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Find Out the Secrets and Myths About Leadership

Layne McDonald. Ph.D.

Leaders must show they care. A leader is like a battalion commander who isn’t content to read the menus but insists on going into the mess hall to taste the food. Not only does he know more about what’s being fed to his subordinates, but he’s considered a better leader by his troops. —Peter Drucker

 “The winds and waves are always on the side of the best navigators.” — Edward Gibbon, English Historian.

Leaders look beyond the current situation – beyond what is to what could be. That is why leadership is all about change. It’s why leadership is action, not a position.

Growing our leadership is also a dynamic process. It begins at the center of our being and develops in multiple directions, each represented by the timeless leadership principles described in The Leader’s Digest. This “hub and spokes” model is the basis for The CLEMMER Group’s Leadership Wheel.

Are you tired of being teased by the people around you that you are not a good leader? Have you ever tried to research good leadership? Well, everyone is not born to be a leader but has a chance to be a good one. Good leadership is started with yourself. To be a leader is not a privilege, but it is the right that we can enhance ourselves.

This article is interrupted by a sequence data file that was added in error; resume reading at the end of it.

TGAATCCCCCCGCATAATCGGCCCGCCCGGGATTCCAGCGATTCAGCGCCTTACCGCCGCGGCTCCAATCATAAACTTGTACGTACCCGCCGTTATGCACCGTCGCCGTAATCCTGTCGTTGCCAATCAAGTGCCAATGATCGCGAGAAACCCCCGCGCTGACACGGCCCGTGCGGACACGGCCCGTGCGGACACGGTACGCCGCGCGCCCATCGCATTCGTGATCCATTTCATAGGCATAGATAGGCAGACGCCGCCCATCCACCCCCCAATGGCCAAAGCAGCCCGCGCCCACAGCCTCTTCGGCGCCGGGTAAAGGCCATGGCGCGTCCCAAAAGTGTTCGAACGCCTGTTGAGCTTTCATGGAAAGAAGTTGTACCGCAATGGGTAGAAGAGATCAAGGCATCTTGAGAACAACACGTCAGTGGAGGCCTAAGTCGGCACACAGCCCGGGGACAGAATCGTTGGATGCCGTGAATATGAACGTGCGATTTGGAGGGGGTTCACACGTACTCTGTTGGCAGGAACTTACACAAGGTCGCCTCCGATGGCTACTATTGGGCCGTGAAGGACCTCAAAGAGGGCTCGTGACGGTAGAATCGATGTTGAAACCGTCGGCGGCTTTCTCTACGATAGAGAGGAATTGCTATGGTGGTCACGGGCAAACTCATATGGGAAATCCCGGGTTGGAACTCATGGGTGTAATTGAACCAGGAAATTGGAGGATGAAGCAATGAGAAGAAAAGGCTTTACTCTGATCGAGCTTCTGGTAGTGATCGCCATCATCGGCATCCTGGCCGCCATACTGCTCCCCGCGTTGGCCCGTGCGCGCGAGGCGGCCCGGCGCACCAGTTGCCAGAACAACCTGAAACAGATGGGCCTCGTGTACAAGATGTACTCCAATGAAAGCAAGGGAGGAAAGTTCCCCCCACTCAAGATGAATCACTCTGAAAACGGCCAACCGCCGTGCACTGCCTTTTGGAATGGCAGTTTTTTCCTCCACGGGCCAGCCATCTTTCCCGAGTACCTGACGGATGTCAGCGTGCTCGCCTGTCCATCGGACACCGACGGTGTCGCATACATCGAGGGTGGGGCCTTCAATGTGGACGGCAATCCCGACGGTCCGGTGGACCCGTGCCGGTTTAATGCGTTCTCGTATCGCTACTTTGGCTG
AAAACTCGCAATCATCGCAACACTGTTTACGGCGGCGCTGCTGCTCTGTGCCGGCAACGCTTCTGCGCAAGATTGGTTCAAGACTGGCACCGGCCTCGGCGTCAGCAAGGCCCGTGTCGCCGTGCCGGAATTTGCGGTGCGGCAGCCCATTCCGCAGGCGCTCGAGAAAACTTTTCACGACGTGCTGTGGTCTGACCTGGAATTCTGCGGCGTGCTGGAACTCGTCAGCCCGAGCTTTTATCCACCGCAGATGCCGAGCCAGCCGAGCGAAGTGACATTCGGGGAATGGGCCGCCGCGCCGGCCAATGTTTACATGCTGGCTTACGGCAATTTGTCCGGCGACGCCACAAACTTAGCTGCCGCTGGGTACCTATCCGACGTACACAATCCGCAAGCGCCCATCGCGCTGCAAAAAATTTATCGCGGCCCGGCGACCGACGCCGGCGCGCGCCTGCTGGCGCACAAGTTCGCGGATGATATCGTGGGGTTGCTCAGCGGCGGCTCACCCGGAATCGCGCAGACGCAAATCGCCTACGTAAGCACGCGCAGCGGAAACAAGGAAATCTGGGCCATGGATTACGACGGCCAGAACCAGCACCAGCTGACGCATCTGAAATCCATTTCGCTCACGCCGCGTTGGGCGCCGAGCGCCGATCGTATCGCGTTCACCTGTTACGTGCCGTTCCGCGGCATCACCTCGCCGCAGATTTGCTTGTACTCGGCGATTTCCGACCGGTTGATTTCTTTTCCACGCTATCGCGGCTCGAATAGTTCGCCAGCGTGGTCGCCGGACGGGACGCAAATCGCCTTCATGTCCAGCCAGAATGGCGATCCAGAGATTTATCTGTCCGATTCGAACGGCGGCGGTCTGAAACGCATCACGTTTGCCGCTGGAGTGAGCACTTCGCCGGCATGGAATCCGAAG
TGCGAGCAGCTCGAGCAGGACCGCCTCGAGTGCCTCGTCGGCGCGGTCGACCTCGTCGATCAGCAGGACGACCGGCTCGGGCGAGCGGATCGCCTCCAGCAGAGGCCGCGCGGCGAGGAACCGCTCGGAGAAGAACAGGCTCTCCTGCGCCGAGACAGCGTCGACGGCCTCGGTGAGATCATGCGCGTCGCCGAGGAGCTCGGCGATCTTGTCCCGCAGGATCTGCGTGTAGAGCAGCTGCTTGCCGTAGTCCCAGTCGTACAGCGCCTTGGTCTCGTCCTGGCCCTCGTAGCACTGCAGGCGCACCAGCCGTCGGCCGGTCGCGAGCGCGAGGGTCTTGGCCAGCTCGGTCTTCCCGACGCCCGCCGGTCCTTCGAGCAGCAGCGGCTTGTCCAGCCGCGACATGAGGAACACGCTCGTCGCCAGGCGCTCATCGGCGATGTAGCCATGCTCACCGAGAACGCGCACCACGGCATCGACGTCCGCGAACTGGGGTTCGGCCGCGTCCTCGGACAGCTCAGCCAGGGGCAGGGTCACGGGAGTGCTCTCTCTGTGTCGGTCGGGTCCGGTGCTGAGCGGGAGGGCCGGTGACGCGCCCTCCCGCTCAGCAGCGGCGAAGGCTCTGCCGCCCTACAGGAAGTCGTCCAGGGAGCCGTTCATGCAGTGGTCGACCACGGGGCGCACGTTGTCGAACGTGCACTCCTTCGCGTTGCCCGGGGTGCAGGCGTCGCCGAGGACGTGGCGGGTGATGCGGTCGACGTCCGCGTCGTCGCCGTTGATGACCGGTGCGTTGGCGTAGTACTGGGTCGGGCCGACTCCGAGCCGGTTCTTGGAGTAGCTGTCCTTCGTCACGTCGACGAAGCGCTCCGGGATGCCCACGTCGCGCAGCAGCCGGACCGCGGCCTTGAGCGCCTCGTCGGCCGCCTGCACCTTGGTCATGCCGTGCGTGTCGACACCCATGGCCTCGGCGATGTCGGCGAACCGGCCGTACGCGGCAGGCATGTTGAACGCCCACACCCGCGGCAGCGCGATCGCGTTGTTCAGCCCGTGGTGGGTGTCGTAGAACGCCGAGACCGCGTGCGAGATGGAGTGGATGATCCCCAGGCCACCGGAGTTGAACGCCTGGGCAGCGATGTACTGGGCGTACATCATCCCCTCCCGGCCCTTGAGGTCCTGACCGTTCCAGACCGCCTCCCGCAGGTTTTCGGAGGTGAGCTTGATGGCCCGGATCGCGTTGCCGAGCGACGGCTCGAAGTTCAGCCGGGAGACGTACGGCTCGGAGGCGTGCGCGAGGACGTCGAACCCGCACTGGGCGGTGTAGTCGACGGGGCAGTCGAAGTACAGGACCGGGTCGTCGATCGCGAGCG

My high school classmate is always a part of clubs and organizations in our school. She always received the leadership award at the end of our academic year. She has leadership potential. Why? Because she always thinks about her member's wants and needs. She is strict but in the right time and place. She did what she had promised; she is a God-fearing woman. Our teacher asked her secrets why all her members follow her, but she said, " The best recipe is glorifying God and having confidence that you can manage an organization. Be honest and do what you have promised.”

Leaders also take the initiative and do what needs to be done rather than waiting for “them” (other people) to do something.

Leaders are authentic and lead by visible example, fostering openness and continuous feedback. Leaders are enthusiastic and build strong commitment through involvement and ownership.

The wheel model supplies a metaphor for situations faced by an organization. For example, just as a wheel’s weight-bearing ability depends upon the strength of its hub, so does the power of an organization’s hub (or core values) decide the weight of the performance and change issues it can carry.

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